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Old 01-12-2016, 03:08 PM   #10
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Thanks for the reminder. I found the "boat end" of my cord warm and discolored around one pin. Replaced the connector.

Ken
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Old 01-12-2016, 03:16 PM   #11
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upgraded to 50 amp...as much for the better connectors than total power...but that is nice too.


no issues after decades of having browned 30A plugs or getting to a marina and having to plug into one.


not looking back and smiling.....
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Old 01-12-2016, 06:21 PM   #12
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Dielectric grease is a good idea for shorepower connections. It doesn't have to be "long term", use it as it wears off.


An infrared non contact thermometer is better for measuring plug and socket temperatures than your hand. They have other uses around a boat and are a good addition to your tool box.
Disagree. The cord and connector should be cold to your hand. Any feel of warmth, even in hot weather, is a danger sign.
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Old 01-12-2016, 06:31 PM   #13
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Originally Posted by tpbrady View Post
Question:

When leaving a boat connected to shore power for an extended period (winter layup) would it be a good practice to use a dielectric compound on both the shore side and boat side receptacles?
We periodically inspect the connectors on both ends of our groundpower cable and use dielectric grease on the connector blades. In addition to checking both ends of the cable for heat every time we arrive at and leave the boat we also unplug and smell the ends for any telltale "burned electricity" smell.

We also check the AC plugs on anything we have plugged into the boat's AC outlets, particularly the two heaters and the extension cord powering one of them that we leave on the boat during the winter, to make sure they are not warm.

We noticed last year that the female end of the extension cord we used the most on the boat was slightly warm while powering one of the heaters. We immediately bought a replacement cord and tossed the old one.
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Old 01-12-2016, 06:39 PM   #14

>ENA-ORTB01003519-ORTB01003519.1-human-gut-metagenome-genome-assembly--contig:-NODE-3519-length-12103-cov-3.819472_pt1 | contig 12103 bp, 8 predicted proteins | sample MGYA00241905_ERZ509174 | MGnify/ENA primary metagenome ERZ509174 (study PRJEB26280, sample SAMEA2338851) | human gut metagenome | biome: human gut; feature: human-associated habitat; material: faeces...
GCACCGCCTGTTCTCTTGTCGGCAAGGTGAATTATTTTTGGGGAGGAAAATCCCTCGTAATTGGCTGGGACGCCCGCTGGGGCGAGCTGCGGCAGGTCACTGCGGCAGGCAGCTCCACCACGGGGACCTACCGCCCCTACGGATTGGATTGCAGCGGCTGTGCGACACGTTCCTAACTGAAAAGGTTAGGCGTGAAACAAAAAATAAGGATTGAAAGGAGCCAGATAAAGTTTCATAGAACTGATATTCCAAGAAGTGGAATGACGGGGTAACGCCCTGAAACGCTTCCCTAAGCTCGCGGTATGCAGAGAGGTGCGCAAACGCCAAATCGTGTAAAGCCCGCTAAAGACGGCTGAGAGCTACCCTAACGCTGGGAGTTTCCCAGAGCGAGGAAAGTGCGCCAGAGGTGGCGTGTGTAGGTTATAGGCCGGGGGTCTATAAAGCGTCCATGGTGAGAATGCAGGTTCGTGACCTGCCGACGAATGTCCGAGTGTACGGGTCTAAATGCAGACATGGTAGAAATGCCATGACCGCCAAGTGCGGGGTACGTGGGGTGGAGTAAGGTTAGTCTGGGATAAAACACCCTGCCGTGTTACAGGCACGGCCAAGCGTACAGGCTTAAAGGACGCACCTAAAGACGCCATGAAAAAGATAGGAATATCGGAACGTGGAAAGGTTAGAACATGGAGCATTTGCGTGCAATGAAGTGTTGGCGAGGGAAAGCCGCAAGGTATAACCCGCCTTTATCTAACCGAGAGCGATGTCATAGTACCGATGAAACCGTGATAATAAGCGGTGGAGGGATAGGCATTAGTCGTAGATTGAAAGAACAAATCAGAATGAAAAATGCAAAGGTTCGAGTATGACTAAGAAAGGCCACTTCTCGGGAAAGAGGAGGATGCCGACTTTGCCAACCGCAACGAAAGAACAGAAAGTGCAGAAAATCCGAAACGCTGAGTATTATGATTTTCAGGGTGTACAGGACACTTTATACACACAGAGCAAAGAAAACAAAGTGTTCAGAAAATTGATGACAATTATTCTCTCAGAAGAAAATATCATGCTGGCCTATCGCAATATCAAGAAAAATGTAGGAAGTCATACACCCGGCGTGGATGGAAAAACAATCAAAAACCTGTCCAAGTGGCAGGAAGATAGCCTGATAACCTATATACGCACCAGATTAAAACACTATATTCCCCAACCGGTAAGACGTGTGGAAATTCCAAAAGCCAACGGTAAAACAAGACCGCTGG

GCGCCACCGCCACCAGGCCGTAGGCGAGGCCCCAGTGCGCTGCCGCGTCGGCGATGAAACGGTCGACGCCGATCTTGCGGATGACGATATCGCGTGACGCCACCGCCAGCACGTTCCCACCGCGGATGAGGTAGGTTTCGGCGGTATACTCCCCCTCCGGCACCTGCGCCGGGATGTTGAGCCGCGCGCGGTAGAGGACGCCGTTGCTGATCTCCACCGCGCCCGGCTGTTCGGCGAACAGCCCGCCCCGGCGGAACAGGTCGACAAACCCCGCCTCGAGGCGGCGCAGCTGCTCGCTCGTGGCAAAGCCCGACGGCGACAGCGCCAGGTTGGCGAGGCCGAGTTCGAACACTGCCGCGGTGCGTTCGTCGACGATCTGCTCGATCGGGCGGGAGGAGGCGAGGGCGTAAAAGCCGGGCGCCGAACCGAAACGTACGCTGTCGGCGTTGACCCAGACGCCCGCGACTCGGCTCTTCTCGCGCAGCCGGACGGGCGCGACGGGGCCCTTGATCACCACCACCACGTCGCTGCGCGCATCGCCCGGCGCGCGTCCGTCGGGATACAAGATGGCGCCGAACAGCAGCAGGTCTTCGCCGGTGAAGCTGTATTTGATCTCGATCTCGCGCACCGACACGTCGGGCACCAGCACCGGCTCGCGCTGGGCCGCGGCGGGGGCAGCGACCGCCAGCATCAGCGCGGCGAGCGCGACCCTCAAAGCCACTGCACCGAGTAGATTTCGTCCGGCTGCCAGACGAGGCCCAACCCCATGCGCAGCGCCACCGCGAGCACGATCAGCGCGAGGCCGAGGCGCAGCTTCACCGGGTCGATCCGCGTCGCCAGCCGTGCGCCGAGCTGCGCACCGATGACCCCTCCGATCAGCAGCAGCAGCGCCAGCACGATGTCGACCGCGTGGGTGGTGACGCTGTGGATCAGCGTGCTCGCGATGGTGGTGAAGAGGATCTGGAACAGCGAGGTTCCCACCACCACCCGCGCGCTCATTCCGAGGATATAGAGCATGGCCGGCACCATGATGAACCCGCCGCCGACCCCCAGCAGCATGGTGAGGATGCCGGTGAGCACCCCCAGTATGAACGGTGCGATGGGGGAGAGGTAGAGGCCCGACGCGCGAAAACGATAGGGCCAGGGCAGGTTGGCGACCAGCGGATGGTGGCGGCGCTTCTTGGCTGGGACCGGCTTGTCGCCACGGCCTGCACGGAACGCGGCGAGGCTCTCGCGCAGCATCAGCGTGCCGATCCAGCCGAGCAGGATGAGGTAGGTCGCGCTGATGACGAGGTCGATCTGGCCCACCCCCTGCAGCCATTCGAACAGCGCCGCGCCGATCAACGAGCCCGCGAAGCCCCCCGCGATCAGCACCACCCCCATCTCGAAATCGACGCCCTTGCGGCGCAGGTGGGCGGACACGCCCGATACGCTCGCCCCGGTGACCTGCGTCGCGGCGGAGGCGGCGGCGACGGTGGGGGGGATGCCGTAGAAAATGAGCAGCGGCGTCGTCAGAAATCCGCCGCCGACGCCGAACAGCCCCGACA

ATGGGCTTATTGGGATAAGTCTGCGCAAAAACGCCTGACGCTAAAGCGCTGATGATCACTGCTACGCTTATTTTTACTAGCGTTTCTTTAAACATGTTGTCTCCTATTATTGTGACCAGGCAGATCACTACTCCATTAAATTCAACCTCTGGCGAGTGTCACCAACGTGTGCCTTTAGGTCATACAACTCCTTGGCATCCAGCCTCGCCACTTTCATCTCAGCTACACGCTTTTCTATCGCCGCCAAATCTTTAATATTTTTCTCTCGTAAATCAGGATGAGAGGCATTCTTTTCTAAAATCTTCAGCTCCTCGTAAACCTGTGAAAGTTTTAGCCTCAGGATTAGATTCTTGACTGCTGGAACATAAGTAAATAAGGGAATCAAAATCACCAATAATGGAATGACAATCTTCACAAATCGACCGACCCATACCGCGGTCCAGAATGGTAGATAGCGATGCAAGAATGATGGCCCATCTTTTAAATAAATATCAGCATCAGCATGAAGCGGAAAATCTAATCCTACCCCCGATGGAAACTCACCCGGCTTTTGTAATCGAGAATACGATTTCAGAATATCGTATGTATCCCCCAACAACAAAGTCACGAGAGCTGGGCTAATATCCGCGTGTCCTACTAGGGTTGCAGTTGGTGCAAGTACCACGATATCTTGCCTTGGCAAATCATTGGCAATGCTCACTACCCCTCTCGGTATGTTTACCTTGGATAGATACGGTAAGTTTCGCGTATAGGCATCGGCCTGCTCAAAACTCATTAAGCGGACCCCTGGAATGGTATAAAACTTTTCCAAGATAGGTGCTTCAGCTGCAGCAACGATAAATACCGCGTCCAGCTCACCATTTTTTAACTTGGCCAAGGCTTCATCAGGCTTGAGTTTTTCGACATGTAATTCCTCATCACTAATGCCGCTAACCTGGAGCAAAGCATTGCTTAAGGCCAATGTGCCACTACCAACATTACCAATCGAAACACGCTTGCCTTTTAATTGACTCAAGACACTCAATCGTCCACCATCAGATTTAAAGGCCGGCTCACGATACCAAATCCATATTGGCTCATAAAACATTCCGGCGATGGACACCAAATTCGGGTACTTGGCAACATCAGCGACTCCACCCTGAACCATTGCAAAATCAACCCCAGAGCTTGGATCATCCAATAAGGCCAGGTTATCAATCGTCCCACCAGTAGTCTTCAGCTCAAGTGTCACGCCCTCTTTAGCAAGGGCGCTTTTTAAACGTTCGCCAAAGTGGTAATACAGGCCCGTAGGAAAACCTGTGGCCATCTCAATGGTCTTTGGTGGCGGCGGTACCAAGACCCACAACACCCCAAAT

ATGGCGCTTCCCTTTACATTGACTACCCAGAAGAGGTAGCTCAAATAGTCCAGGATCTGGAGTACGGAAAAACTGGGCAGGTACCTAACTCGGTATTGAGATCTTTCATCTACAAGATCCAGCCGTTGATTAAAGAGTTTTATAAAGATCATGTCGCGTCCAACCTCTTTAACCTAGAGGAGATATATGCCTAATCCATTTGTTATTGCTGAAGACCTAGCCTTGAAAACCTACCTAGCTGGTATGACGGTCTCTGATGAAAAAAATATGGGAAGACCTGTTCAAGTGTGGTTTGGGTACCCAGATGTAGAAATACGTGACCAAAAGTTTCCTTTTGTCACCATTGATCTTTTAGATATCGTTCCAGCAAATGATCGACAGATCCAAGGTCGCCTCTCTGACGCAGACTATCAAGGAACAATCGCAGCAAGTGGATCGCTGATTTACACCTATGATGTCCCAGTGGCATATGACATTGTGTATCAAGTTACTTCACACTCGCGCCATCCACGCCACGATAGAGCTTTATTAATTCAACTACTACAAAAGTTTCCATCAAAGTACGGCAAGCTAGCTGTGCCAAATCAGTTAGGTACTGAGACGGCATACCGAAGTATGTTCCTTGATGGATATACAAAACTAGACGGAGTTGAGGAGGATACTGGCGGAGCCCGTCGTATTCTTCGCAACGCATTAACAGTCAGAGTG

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I just wish people would lift their cords out of the water.
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Old 01-12-2016, 06:47 PM   #15
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I just wish people would lift their cords out of the water.
How do they stand it?!! That bothers me too. We always make an effort that the cord is far from in the water.

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Old 01-12-2016, 10:36 PM   #16
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I went to the SmartPlug system. Much better design with more contact surface area, plus built in heat disconnect. Solid lock and easier plug in.
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Old 01-12-2016, 11:20 PM   #17
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Smart Plug

Quote:
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I went to the SmartPlug system. Much better design with more contact surface area, plus built in heat disconnect. Solid lock and easier plug in.
+1 Smart Plug is definitely a big improvement
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Old 01-13-2016, 12:58 AM   #18
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I went to the SmartPlug system. Much better design with more contact surface area, plus built in heat disconnect. Solid lock and easier plug in.
What he said! Also the Admiral loves it (so do I).....
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Old 01-13-2016, 02:12 AM   #19
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The hand method is good. As mentioned ANY heat is too much. Your hand can detect that easily.

Lots of sprays that will also keep moisture driven corrosion at bay. Not for ever but slow it substantially.
I also tie my cord end to the post after a wrap around the post so the plug is not being strained.
Also tied to the nearest boat stanchion so it stays out of the water allowing enough slack to allow for boat movement.

On your twist locks back roll it before plugging in to the receptacle. Use a couple feet of cord as part of that backroll so not just the very end is backrolled. That backroll should be easily put into the cable. Most cords have twist memory to them and that back roll will tend to hold the junction together. I've seen lots of them that the memory in combination with a pull or weight has almost undone the prongs.
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Old 01-13-2016, 06:48 AM   #20
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I wonder how much stress I put on the plug ends when stuffed into the cable storage box.